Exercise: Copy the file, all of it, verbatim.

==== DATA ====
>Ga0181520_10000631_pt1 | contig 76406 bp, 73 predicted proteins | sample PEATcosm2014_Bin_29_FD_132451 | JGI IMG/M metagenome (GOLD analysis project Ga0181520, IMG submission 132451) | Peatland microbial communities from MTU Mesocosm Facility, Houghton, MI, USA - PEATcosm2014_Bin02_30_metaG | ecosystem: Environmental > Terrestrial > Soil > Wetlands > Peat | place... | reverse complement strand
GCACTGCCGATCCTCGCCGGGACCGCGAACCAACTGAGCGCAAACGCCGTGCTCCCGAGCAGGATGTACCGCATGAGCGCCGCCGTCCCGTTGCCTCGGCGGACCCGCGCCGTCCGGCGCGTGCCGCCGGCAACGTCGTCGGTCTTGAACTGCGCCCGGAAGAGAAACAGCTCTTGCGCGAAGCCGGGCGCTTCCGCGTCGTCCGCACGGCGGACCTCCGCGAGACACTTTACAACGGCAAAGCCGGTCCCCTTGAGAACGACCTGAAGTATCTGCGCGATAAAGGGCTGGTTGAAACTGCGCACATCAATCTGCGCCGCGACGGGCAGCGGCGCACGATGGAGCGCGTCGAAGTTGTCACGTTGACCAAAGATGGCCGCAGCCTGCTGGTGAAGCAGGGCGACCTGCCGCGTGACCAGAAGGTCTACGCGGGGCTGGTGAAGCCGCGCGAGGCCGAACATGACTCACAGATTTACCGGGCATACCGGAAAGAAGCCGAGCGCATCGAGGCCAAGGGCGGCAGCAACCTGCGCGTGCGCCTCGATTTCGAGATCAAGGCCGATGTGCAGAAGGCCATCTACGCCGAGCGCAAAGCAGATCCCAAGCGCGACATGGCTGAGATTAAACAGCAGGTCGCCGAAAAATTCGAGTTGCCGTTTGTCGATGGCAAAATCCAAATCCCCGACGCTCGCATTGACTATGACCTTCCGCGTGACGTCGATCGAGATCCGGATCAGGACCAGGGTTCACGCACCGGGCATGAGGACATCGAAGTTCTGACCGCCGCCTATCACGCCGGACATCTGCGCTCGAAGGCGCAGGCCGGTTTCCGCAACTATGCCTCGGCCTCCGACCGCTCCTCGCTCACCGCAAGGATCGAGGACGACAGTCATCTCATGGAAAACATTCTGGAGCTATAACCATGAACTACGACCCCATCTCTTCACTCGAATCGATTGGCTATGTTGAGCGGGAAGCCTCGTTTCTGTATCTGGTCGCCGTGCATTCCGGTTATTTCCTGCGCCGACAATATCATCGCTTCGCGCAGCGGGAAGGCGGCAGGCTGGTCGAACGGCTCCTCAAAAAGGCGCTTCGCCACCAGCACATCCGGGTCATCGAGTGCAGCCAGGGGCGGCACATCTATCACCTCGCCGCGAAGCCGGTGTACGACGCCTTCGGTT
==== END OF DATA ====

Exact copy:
>Ga0181520_10000631_pt1 | contig 76406 bp, 73 predicted proteins | sample PEATcosm2014_Bin_29_FD_132451 | JGI IMG/M metagenome (GOLD analysis project Ga0181520, IMG submission 132451) | Peatland microbial communities from MTU Mesocosm Facility, Houghton, MI, USA - PEATcosm2014_Bin02_30_metaG | ecosystem: Environmental > Terrestrial > Soil > Wetlands > Peat | place... | reverse complement strand
GCACTGCCGATCCTCGCCGGGACCGCGAACCAACTGAGCGCAAACGCCGTGCTCCCGAGCAGGATGTACCGCATGAGCGCCGCCGTCCCGTTGCCTCGGCGGACCCGCGCCGTCCGGCGCGTGCCGCCGGCAACGTCGTCGGTCTTGAACTGCGCCCGGAAGAGAAACAGCTCTTGCGCGAAGCCGGGCGCTTCCGCGTCGTCCGCACGGCGGACCTCCGCGAGACACTTTACAACGGCAAAGCCGGTCCCCTTGAGAACGACCTGAAGTATCTGCGCGATAAAGGGCTGGTTGAAACTGCGCACATCAATCTGCGCCGCGACGGGCAGCGGCGCACGATGGAGCGCGTCGAAGTTGTCACGTTGACCAAAGATGGCCGCAGCCTGCTGGTGAAGCAGGGCGACCTGCCGCGTGACCAGAAGGTCTACGCGGGGCTGGTGAAGCCGCGCGAGGCCGAACATGACTCACAGATTTACCGGGCATACCGGAAAGAAGCCGAGCGCATCGAGGCCAAGGGCGGCAGCAACCTGCGCGTGCGCCTCGATTTCGAGATCAAGGCCGATGTGCAGAAGGCCATCTACGCCGAGCGCAAAGCAGATCCCAAGCGCGACATGGCTGAGATTAAACAGCAGGTCGCCGAAAAATTCGAGTTGCCGTTTGTCGATGGCAAAATCCAAATCCCCGACGCTCGCATTGACTATGACCTTCCGCGTGACGTCGATCGAGATCCGGATCAGGACCAGGGTTCACGCACCGGGCATGAGGACATCGAAGTTCTGACCGCCGCCTATCACGCCGGACATCTGCGCTCGAAGGCGCAGGCCGGTTTCCGCAACTATGCCTCGGCCTCCGACCGCTCCTCGCTCACCGCAAGGATCGAGGACGACAGTCATCTCATGGAAAACATTCTGGAGCTATAACCATGAACTACGACCCCATCTCTTCACTCGAATCGATTGGCTATGTTGAGCGGGAAGCCTCGTTTCTGTATCTGGTCGCCGTGCATTCCGGTTATTTCCTGCGCCGACAATATCATCGCTTCGCGCAGCGGGAAGGCGGCAGGCTGGTCGAACGGCTCCTCAAAAAGGCGCTTCGCCACCAGCACATCCGGGTCATCGAGTGCAGCCAGGGGCGGCACATCTATCACCTCGCCGCGAAGCCGGTGTACGACGCCTTCGGTT